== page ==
Dombeya rotundifolia

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Dombeya rotundifolia

Post  Budi Sulistyo on Thu Jan 13, 2011 4:58 pm

Hi all,

It was around ten years ago when Dirk Everaert, a bonsai lover who had many species from Abroad had to leave Jakarta. As he could not bring his trees, he left all of them in my garden. One of thgem was a nice small round leaves tree that I liked so much.






It took a long time for me to decide to shape it, as I have only one tree of this species. And I was not able to propegate it. It bear flowers, but never it had fruits in my garden. I tried to air layer it, but I was not successful. I tried to move it in a small pot to test the durability on small container. It grew well, anyhow. I cut some branches and tried to shape it.





Later on I found a rock pot made in Indonesia. I tried to put it in the pot. Here is the shape right now.



For a long time I did not know the name of this tree. I even take the detail picture to ask advise from bonsai friends, but of no answer. Here is the detail.



I just remembered that once Dirk mentioned that it was a South African tree. But when I visited Cape town last September for a bonsai program, I did not find any bonsai from this material.
Fortunately, Dirk that I lost contact for a long time, up so sudden responded my email. He told me that it was a Dombeya rotundifolia or Wild Pear or Drolpeer in Africans.



Budi Sulistyo
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Re: Dombeya rotundifolia

Post  jrodriguez on Thu Jan 13, 2011 5:16 pm

Bagus!!! Pak Budi

Great Tree!!! Very delicate and yet so old.

Below, some more info on this species:
English common name comes from the masses of white blooms which appear before the leaves in early spring. It bears a resemblance to a true pear (Pyrus communis) in full flower. It is no relation of the pear tree, which is in the Rose family (Roseaceae) like the peach and apricot.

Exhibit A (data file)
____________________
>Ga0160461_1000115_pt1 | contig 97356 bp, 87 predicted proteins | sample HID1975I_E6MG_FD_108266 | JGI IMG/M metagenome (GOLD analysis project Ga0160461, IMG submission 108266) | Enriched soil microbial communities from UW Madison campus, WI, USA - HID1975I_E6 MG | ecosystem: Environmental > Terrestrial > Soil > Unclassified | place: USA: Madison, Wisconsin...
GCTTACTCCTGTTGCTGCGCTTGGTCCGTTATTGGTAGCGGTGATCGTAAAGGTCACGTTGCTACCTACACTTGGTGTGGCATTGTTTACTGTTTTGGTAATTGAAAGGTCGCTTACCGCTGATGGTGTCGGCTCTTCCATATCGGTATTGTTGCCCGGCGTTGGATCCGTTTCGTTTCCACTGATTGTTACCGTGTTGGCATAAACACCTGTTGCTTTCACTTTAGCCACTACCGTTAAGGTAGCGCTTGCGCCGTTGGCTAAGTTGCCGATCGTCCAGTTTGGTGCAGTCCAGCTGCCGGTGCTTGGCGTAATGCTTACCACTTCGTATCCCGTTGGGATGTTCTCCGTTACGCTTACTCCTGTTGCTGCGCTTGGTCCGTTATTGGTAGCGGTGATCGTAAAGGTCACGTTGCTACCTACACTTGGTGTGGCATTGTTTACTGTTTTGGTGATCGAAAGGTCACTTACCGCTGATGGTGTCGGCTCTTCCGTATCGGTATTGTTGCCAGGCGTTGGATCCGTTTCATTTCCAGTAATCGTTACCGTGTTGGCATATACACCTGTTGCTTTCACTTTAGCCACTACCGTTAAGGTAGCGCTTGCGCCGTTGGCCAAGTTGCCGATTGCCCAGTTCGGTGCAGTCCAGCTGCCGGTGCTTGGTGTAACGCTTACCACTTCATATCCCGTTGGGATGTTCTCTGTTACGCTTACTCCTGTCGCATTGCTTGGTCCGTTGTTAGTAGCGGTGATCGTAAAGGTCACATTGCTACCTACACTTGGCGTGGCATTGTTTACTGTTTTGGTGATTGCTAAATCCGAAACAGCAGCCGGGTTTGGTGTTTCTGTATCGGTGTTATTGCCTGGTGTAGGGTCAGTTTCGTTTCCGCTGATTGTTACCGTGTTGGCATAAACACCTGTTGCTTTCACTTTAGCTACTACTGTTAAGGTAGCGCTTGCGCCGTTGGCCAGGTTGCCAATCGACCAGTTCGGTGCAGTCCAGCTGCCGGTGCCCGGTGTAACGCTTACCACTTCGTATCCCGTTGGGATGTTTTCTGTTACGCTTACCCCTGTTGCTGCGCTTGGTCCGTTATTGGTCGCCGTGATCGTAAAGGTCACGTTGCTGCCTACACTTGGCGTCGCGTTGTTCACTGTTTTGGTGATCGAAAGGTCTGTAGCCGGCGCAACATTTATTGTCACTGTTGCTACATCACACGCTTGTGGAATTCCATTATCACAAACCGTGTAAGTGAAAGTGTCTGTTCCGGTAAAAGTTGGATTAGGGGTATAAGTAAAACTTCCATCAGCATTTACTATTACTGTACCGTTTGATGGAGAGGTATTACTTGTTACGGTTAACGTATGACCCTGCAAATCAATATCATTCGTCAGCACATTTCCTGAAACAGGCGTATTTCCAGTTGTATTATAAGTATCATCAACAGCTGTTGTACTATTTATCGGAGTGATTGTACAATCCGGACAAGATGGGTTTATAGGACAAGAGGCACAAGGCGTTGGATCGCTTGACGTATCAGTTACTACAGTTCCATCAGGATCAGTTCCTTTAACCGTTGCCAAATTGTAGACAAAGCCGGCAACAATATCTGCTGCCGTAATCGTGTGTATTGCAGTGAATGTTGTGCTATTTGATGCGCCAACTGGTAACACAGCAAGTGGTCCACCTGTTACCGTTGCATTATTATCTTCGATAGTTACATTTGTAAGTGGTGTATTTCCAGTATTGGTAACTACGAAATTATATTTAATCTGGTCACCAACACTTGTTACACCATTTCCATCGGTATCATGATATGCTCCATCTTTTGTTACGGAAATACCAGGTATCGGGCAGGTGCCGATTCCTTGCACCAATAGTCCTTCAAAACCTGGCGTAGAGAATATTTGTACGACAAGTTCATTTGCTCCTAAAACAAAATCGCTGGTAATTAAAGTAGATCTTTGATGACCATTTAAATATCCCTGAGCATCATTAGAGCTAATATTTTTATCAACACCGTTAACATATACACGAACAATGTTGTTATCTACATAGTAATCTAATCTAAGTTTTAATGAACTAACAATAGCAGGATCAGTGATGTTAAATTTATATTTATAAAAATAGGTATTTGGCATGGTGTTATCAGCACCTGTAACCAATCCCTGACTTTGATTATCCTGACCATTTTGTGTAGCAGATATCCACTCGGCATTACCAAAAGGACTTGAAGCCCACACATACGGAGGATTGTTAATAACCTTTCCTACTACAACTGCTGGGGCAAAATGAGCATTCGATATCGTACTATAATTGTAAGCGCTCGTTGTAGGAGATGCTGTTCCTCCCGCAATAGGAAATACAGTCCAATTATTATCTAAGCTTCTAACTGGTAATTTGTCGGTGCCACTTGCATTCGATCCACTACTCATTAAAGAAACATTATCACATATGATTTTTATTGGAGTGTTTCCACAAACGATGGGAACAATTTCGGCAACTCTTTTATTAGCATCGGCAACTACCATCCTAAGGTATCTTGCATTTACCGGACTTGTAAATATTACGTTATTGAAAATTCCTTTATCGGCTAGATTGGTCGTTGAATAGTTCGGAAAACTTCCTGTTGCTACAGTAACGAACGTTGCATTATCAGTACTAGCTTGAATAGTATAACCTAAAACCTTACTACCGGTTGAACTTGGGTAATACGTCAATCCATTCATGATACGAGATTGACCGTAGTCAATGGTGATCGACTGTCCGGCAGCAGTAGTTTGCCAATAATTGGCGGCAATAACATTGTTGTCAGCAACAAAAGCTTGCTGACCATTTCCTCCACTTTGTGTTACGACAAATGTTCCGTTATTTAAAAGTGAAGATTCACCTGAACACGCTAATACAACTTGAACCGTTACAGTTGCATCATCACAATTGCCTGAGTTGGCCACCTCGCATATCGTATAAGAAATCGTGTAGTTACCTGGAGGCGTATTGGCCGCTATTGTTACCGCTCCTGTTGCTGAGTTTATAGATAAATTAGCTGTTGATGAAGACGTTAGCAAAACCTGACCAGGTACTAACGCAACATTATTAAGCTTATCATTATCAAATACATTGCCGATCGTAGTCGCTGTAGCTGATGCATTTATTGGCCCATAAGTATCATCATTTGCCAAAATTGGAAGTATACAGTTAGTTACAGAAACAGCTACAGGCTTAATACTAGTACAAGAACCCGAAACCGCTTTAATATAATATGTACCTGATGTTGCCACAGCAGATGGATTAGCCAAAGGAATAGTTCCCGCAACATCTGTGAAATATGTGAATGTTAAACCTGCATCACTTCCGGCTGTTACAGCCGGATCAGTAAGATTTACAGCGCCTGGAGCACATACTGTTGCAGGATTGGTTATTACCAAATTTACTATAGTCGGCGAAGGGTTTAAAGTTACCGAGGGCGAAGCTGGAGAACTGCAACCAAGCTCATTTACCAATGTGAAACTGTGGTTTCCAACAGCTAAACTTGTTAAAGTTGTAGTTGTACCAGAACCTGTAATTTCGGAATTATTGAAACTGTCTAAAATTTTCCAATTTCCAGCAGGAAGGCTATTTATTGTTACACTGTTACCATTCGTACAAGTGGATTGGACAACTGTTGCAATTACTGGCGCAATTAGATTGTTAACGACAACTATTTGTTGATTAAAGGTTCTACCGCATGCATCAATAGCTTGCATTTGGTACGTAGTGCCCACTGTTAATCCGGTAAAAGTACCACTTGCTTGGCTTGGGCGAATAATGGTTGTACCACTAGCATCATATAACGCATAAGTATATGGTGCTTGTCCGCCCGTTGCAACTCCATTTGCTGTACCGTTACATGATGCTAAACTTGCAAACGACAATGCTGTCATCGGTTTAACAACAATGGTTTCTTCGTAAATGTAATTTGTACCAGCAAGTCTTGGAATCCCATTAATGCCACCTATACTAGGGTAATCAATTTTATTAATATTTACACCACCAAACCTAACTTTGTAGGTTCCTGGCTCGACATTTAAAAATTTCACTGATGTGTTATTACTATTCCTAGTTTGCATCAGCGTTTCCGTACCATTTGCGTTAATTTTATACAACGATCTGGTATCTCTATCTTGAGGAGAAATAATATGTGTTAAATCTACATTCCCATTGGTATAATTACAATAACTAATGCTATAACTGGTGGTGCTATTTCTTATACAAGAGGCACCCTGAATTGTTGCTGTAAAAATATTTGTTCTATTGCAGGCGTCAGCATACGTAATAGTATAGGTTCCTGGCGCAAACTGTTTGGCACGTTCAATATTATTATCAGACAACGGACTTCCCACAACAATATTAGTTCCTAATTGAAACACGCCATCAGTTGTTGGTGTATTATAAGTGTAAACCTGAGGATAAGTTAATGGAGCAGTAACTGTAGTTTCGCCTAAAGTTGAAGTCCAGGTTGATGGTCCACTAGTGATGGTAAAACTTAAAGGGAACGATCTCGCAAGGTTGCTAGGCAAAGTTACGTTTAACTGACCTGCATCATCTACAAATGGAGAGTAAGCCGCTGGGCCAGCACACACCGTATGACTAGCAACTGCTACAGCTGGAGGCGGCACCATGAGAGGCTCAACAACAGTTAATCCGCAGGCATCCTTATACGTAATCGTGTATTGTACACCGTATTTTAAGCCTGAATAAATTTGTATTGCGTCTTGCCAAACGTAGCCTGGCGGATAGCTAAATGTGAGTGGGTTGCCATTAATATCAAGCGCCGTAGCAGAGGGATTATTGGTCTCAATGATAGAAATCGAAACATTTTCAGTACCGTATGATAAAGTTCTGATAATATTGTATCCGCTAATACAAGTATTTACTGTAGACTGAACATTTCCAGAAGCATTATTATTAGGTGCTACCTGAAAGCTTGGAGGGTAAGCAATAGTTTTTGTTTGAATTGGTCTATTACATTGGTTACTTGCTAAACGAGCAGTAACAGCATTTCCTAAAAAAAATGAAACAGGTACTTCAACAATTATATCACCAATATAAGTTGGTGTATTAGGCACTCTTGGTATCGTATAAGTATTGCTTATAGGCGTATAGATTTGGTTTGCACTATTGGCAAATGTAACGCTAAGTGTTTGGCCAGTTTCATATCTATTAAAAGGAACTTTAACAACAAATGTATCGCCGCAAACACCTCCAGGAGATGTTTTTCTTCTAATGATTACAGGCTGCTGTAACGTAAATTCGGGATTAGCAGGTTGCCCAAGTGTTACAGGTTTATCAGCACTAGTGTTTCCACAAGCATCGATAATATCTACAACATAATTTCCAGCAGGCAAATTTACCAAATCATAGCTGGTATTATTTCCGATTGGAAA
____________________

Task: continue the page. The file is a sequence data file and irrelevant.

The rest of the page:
Like other Dombeya species the flowers remain on the tree until after the fruit capsules have formed in the centre of each flower. The petals turn brown and become dry and light. Once the fruit is ripe and falls from the tree, the petals act as wings and float it away. The wild pear grows in woodland, wooded grassland and rocky mountain slopes from Kwazulu-Natal northwards to Ethiopia.

The name Dombeya was given in honour of Joseph Dombey (1742 - 1793), a French botanist who worked in Peru and Chilé. Rotundifolia refers to the round leaves of this species.

This is a deciduous, very fast growing tree, 1 - 1.5 m per year. It may reach up to 10 m in height but is usually between 3 and 6 m. The bark is dark brown, very rough and corky on mature trees. It forms a protective, fire resistant layer around the trunk. The leaves are almost round and are covered with the minute star-like hairs, which are a character of Dombeya.